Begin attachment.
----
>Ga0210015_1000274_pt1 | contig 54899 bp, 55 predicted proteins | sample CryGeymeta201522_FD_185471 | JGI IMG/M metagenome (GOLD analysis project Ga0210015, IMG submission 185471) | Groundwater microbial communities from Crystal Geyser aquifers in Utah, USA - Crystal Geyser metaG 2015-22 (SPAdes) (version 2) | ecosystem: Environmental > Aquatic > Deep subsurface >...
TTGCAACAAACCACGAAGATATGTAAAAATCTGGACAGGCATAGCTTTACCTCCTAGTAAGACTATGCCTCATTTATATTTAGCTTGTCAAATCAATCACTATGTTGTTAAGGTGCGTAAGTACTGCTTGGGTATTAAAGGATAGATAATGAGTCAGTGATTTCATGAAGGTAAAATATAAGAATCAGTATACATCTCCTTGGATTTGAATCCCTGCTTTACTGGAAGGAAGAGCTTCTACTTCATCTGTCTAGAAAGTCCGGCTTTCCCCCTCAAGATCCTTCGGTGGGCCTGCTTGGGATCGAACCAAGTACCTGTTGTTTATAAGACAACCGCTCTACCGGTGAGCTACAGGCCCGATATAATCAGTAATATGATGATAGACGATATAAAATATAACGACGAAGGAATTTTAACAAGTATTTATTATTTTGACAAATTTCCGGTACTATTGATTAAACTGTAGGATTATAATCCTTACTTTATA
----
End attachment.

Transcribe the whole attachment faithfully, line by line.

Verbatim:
>Ga0210015_1000274_pt1 | contig 54899 bp, 55 predicted proteins | sample CryGeymeta201522_FD_185471 | JGI IMG/M metagenome (GOLD analysis project Ga0210015, IMG submission 185471) | Groundwater microbial communities from Crystal Geyser aquifers in Utah, USA - Crystal Geyser metaG 2015-22 (SPAdes) (version 2) | ecosystem: Environmental > Aquatic > Deep subsurface >...
TTGCAACAAACCACGAAGATATGTAAAAATCTGGACAGGCATAGCTTTACCTCCTAGTAAGACTATGCCTCATTTATATTTAGCTTGTCAAATCAATCACTATGTTGTTAAGGTGCGTAAGTACTGCTTGGGTATTAAAGGATAGATAATGAGTCAGTGATTTCATGAAGGTAAAATATAAGAATCAGTATACATCTCCTTGGATTTGAATCCCTGCTTTACTGGAAGGAAGAGCTTCTACTTCATCTGTCTAGAAAGTCCGGCTTTCCCCCTCAAGATCCTTCGGTGGGCCTGCTTGGGATCGAACCAAGTACCTGTTGTTTATAAGACAACCGCTCTACCGGTGAGCTACAGGCCCGATATAATCAGTAATATGATGATAGACGATATAAAATATAACGACGAAGGAATTTTAACAAGTATTTATTATTTTGACAAATTTCCGGTACTATTGATTAAACTGTAGGATTATAATCCTTACTTTATA